Harvard University Law Magazine chose an American of Egyptian descent to be the first Muslim to chair the editor of the magazine that was previously managed by former US President Barack Obama during his studies.
Harvard Law Magazine, founded 134 years ago, is considered one of the oldest legal journals in the United States.
University law student Hassan al-Shahawi said he hoped his election would represent “the legal academy’s growing recognition of the importance of diversity, and possibly its growing respect for other legal traditions.”
Throughout its history, the magazine has worked with people who have become important in political and legal life in the United States, such as former US President Barack Obama, who was chosen as the magazine’s first black president in 1990.
Three current members of the US Supreme Court have served on the magazine, as well as two judges who died, Ruth Bader Ginsburg and Antonin Scalia.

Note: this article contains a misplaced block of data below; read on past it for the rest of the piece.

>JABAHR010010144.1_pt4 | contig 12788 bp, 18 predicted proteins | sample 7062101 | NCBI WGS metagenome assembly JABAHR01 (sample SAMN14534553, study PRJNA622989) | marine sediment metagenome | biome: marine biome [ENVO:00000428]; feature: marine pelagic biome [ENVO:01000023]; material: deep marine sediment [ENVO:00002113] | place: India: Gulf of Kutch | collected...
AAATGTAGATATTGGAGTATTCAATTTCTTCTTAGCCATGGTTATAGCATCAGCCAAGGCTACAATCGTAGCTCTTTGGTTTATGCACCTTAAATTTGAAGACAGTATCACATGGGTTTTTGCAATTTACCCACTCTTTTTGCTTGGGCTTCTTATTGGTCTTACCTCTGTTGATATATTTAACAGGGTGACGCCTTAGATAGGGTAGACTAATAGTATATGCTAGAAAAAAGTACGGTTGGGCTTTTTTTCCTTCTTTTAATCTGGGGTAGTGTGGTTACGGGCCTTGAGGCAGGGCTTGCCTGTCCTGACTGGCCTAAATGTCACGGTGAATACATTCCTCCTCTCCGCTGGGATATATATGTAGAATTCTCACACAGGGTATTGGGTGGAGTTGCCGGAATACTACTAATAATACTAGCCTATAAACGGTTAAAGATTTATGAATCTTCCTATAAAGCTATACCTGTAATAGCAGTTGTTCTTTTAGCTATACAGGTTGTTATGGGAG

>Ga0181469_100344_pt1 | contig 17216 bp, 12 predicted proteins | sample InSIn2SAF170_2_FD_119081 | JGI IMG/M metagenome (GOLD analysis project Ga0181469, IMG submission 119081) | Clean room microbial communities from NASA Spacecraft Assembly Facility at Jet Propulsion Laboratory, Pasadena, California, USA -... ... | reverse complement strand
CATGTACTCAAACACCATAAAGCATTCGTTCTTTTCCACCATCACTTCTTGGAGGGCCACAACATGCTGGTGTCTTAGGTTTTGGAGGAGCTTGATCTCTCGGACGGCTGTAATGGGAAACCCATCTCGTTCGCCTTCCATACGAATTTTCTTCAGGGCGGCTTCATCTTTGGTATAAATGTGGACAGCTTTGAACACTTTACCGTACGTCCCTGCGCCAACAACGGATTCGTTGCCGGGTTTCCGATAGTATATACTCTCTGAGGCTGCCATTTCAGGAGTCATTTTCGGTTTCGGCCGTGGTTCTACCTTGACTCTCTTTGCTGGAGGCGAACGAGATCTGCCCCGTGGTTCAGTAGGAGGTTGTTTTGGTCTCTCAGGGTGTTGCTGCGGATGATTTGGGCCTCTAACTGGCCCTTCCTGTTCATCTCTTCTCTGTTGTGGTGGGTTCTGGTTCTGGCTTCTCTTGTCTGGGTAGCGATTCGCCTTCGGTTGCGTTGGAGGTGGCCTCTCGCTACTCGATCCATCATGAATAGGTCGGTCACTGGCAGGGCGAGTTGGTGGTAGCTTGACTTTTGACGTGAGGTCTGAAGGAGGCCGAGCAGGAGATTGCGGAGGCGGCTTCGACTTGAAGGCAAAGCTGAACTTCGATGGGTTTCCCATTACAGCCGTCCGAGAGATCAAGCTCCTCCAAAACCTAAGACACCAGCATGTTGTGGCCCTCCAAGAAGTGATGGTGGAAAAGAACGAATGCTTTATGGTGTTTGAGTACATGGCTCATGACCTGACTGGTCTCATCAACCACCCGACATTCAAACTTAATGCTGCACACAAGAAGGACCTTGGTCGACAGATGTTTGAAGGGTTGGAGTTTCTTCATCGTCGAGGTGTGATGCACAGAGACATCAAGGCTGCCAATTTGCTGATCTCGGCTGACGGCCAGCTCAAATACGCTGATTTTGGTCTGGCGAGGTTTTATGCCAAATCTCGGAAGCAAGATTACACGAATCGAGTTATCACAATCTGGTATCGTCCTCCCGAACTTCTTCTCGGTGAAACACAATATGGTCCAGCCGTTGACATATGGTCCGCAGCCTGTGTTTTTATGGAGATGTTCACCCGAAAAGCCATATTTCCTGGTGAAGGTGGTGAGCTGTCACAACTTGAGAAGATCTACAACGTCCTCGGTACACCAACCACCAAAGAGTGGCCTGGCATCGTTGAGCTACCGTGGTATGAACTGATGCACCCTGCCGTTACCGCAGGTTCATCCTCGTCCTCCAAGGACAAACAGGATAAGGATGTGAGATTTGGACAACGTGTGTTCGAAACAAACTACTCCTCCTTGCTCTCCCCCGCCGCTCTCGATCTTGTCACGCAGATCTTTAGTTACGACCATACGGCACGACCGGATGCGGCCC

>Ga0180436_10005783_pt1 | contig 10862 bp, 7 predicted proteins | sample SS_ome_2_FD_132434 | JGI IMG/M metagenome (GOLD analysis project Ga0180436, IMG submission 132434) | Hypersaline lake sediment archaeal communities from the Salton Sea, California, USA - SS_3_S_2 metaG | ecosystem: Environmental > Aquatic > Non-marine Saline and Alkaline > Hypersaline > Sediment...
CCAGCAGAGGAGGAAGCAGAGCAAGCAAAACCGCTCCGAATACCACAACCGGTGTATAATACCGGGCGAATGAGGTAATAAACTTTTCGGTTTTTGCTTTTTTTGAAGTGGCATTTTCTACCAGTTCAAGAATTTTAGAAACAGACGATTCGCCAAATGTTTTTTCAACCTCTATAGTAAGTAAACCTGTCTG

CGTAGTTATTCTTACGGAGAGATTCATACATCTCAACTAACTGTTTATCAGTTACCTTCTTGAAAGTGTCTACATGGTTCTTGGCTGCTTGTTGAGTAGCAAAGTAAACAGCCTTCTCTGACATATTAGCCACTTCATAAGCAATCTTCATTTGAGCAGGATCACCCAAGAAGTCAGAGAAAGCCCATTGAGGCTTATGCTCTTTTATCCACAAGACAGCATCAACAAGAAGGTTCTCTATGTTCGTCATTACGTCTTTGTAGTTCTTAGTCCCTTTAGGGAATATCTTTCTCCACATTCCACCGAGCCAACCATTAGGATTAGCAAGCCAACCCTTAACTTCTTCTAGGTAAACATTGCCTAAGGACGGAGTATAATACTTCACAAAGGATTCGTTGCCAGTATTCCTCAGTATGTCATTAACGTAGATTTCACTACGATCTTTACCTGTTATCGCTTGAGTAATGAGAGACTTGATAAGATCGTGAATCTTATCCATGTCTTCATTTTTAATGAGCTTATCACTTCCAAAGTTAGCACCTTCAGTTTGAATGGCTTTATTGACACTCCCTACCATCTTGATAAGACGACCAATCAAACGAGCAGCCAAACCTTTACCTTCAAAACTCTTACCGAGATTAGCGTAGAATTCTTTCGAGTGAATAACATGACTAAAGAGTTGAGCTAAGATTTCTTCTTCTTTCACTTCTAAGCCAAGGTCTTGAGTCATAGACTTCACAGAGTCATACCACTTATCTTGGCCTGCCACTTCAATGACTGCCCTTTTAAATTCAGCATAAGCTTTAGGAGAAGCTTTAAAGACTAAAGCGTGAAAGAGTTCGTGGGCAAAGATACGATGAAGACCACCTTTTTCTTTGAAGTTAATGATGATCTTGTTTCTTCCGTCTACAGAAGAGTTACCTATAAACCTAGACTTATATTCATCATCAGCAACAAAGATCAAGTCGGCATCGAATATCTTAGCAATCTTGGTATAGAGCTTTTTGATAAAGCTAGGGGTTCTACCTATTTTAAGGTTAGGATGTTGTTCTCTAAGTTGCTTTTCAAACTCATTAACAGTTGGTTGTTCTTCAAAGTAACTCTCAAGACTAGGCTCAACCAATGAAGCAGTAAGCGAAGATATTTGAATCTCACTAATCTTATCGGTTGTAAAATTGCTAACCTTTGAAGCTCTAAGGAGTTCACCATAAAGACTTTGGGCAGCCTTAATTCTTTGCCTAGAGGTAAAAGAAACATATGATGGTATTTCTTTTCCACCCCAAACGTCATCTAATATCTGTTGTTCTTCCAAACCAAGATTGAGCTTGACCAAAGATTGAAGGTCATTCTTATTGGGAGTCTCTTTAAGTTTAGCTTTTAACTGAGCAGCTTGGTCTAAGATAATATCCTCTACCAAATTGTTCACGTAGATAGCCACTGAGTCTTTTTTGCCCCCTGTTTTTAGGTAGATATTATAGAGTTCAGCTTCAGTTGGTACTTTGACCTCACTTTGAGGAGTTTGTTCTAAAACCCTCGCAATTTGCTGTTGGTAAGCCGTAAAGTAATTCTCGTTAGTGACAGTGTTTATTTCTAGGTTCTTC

“Coming from a society that is routinely demonized in American public discourse, I hope this represents some progress, even if it is small and symbolic,” Al-Shahawi said in a letter to Reuters.
Usually, the best students of American law schools are selected to work in their legal journals, and they are often appointed to legal positions in the profession, later.
In 1977, the magazine saw the election of its first woman president, Susan Strich. The first black woman to serve in this position was selected in 2017.
People of different classes and ethnicities worked in the magazine, and they varied between Latino and openly gay people.
Al- Shahawi earned a BA in History and Near Eastern Studies from Harvard University in 2016, and became a researcher on his path towards obtaining a Ph.D. in Islamic Studies.
Al-Shehawi was active in several files, including refugee issues and criminal justice reform.
While his future plans remain unclear, he has indicated the possibility of becoming a lawyer or pursuing an academic career.